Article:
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CASE REPORT  
Year : 2011  |  Volume : 54  |  Issue : 3  |  Page : 572-573
Extrauterine adenomyoma with uterus like features: A rare entity presenting 17 years post hysterectomy


Department of Pathology, Rajiv Gandhi Cancer Institute And Research Center, Sector-5, Rohini, Delhi, India

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Date of Web Publication20-Sep-2011
 

   Abstract 

We report a case of a 47-year-old female (posthysterectomy) with bleeding per vaginam. Imaging studies showed a large abdomino-pelvic mass diagnosed as extrauterine adenomyoma with uterus-like features. This pathological entity is extremely uncommon with only few case reports available in the reported literature. This case is being highlighted for its rarity and to discuss the possible theories for origin of this uncommon condition.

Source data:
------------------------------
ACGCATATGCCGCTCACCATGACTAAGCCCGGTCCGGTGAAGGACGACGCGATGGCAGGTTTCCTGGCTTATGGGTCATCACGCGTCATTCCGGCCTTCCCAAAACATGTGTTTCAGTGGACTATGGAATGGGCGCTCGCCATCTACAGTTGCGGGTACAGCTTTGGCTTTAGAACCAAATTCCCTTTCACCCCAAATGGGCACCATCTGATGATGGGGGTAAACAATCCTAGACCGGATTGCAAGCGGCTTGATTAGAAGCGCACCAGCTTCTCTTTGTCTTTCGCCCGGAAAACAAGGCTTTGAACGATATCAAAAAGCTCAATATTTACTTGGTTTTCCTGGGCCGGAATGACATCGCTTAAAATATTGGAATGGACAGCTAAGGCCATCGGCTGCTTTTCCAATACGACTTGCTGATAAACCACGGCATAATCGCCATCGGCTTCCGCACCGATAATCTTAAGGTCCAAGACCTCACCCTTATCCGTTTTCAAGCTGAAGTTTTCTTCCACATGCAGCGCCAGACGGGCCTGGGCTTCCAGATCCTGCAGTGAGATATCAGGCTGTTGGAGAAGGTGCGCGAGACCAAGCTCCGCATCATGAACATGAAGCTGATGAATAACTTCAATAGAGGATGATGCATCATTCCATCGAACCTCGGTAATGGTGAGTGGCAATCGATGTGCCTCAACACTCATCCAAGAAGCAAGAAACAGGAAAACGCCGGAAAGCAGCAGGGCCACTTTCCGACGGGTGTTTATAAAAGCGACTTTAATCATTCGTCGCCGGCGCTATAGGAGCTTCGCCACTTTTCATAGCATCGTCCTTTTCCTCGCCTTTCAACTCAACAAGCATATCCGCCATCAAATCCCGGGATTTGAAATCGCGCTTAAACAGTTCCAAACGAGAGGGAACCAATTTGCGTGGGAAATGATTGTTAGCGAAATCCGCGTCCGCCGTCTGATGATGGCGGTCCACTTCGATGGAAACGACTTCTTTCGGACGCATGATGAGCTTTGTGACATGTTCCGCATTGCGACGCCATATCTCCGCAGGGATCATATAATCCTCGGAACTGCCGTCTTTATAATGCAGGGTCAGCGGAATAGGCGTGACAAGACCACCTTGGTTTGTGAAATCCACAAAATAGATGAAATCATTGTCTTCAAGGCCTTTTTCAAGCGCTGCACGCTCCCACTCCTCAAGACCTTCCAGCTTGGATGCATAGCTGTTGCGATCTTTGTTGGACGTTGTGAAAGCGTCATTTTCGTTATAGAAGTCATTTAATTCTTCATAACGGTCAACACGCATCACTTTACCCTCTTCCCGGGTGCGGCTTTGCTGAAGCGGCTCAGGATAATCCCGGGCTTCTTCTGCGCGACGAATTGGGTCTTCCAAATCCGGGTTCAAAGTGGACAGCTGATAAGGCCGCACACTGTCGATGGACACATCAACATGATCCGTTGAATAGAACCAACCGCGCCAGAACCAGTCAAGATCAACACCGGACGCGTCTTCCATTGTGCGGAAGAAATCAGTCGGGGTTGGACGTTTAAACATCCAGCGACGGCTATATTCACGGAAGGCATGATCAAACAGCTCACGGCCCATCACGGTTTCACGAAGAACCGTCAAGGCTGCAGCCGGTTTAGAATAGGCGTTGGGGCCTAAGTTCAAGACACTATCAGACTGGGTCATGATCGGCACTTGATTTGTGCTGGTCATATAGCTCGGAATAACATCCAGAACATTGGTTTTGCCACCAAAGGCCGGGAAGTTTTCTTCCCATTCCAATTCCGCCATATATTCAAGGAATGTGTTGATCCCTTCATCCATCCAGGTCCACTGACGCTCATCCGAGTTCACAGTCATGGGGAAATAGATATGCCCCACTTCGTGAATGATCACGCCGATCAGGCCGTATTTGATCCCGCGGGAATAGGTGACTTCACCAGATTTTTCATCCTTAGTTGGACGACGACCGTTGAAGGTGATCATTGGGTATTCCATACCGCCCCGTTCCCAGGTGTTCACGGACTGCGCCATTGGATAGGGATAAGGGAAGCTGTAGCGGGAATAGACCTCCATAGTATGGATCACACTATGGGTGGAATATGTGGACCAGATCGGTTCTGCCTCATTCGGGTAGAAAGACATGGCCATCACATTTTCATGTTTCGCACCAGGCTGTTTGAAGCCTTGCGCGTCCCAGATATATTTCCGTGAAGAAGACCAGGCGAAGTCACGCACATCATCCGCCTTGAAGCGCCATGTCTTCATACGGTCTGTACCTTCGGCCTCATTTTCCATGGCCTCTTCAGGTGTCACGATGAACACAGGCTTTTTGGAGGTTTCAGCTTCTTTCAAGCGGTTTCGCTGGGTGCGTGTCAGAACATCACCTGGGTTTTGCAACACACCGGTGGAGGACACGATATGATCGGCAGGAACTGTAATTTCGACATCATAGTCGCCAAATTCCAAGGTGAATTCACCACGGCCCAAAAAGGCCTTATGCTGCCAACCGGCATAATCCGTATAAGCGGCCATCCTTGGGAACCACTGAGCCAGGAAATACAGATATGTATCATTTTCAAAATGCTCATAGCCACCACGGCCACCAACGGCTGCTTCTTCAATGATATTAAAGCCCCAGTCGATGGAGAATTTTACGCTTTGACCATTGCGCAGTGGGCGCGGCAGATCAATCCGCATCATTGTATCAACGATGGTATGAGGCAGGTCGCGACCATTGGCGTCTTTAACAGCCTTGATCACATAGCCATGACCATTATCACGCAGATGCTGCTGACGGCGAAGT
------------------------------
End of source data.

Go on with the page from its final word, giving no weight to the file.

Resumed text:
Keywords: Adenomyoma, extrauterine, uterus-like mass

How to cite this article:
Khurana A, Mehta A, Sardana M. Extrauterine adenomyoma with uterus like features: A rare entity presenting 17 years post hysterectomy. Indian J Pathol Microbiol 2011;54:572-3

How to cite this URL:
Khurana A, Mehta A, Sardana M. Extrauterine adenomyoma with uterus like features: A rare entity presenting 17 years post hysterectomy. Indian J Pathol Microbiol [serial online] 2011 [cited 2020 Jun 3];54:572-3. Available from: http://www.ijpmonline.org/text.asp?2011/54/3/572/85096



   Introduction Top


Adenomyomas are benign tumors composed of smooth muscle and benign endometrium. [1] They are typically located in myometrium, but also noted in the cervix and the  Fallopian tube More Details. Extrauterine adenomyomas are rare, and those mimicking a uterus are further rarer. Due to the rarity of this entity, a definite histogenesis and origin of such extra uterine masses is still unknown. [2]


   Case Report Top